With my tests I tried also to pull apart the segments while the mast stands diagonally. It don't go! At the latest with half of the segments the friction is too large by the already freely hanging segments that nothing slide in or out.
For the attachment of the mast two variants offer themselves: with as broad as possible padded hose clips or with cords. Who selects the first possibility should use at least as upper clamping point the upper end of the lowest segment - higher places are still better. The hose clips should not be to small in the diameter, in order to be avoided damages at the mast, and not be too largely, so that the mast leaves itself to in bottom plates as firmly as possible. The mounting plate must be absolutely stable enough. The force, which exercises the fattening forced away by the wind, is considerable. No miracle, because the emphasis lie over the fourth segment, thus at a height of 6 to 7 m. Multiplied by its mass of 6.5 kg there is a not to be despised torsional moment.
I will not use hose clips, since I cannot implement the upper attachment highly enough. With me the upper clamping place would be only at a height of 1 m - much too few, in order to enjoy the mast and not to kill passers-by with the broken off mast. Therefore the 18 m long telescope mast will be used with me only for the portable operation. In this case it can be secured simply in a few meter height over 3 thick cords and tent pegs in the ground.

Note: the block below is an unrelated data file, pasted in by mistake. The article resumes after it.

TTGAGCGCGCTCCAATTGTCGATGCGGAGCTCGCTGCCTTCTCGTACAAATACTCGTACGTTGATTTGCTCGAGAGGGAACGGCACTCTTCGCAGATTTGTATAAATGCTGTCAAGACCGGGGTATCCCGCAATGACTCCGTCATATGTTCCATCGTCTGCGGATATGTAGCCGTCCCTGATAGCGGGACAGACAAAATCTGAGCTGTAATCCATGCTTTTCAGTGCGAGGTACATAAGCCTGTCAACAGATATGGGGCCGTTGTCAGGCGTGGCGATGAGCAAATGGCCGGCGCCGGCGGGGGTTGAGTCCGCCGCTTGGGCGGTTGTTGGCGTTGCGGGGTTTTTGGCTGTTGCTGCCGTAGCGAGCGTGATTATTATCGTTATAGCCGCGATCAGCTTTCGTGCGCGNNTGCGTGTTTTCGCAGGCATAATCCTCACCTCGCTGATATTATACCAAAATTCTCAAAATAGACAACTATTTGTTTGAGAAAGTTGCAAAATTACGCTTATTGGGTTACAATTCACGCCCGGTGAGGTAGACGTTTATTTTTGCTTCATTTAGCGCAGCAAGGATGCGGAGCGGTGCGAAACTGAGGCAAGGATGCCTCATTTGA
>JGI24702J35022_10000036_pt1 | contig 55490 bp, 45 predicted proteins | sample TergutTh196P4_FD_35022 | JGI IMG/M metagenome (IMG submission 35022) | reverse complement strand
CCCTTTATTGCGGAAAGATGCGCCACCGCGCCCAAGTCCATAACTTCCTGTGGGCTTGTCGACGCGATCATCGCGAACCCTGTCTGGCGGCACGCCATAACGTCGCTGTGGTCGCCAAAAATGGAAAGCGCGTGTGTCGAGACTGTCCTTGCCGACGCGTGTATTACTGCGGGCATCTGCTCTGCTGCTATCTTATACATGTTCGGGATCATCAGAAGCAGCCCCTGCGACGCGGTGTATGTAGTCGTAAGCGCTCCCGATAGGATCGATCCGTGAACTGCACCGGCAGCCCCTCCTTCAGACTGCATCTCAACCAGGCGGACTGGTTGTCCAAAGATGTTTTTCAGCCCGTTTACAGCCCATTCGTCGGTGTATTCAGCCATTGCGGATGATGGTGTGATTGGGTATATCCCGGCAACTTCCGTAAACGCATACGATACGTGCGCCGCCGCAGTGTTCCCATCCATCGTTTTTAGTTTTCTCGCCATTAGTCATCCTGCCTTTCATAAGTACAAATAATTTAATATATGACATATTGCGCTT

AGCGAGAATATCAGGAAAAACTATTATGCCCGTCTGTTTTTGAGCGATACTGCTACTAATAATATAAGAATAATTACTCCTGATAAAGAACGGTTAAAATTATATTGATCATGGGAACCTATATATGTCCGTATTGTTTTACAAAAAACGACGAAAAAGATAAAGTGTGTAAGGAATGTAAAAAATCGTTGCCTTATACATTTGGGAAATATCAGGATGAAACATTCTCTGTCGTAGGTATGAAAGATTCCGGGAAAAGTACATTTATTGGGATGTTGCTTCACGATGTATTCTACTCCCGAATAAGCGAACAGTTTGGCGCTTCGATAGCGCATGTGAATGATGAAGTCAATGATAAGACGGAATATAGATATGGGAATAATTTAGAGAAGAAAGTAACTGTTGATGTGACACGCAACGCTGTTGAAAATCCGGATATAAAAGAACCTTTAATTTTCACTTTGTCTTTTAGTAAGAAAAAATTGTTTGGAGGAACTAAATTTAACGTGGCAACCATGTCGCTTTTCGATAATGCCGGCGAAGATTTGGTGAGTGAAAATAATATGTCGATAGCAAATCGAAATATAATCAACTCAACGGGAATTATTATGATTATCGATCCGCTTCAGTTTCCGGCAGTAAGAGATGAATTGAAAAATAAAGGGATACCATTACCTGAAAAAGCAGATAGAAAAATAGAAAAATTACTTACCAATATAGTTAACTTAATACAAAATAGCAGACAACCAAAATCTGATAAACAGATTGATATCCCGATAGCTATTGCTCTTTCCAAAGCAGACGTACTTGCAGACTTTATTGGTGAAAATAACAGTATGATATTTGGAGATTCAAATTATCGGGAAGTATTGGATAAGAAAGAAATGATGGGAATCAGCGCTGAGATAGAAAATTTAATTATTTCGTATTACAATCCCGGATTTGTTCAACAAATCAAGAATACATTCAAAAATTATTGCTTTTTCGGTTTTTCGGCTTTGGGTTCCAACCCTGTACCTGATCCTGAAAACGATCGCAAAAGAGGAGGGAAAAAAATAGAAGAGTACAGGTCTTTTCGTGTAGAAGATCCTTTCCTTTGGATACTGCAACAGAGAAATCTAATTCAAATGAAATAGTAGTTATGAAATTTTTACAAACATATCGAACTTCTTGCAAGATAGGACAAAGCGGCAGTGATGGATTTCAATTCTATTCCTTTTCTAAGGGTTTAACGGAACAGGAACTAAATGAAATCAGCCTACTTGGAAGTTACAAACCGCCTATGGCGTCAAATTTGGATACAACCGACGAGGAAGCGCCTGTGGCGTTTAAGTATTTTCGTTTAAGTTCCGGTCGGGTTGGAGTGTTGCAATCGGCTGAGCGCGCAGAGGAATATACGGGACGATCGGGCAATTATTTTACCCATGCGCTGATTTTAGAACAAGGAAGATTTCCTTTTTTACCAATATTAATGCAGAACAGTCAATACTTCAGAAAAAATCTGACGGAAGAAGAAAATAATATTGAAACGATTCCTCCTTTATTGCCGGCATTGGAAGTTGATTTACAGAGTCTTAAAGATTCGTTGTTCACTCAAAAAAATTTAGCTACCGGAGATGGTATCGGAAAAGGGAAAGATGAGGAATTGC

Modification of the hose clips
I stressed the hose clips during the building tests. After a few test series the rubber film separated despite glue layer from the hose clips. But also after careful handling sand and grass stuck at the adhesive layer out-standing between metal band and rubber film.
A solution had ago. And I found it in the form of heat shrink sleeve. First I used which, which was present still in the junk box. Unfortunately it was not enough for all hose clips. Therefore I bought new ones: shrinkage ratio 2:1, diameter before shrinking 19 mm and afterwards 9.5 mm. Gives it as packing of 10 pices with 20 cm long piece. For the following modification seven pieces are needed - a few short remainder and 3 intact pieces remain. The heat shrink sleeve is to cut in each case 23 to 24 mm shorter than the rubber.
Go! If you want to install the hose clips the first time and want to cover the hose clips with heat shrink sleeve at the same time, stip away the rubber film only on the area, which will not be inside the heat shrink sleeve later. Leave the adhesive layer unaffected at the leaving part. This would give additional stop. I removed the whole and dirty glue film completely. In any case it makes itself substantially better to bend the metal band of the hose clip halfway straight before the covering of the heat shrink sleeve.
Remember to put the rubber film completely under the screw chassis and release 7 to 8 mm between screw chassis and at the beginning of the heat shrink sleeve.
Put the now still free end of the rubber film along the metal band.
If the sleeve was pulled over the rubber an shrinked, if the hose clip is bent into its form was bent and if the free end was screwed in, it should look like in the photo. One sees that the free end of the metal band is not obstructed by the shrink sleeve. But the distance to the screw chassis serves.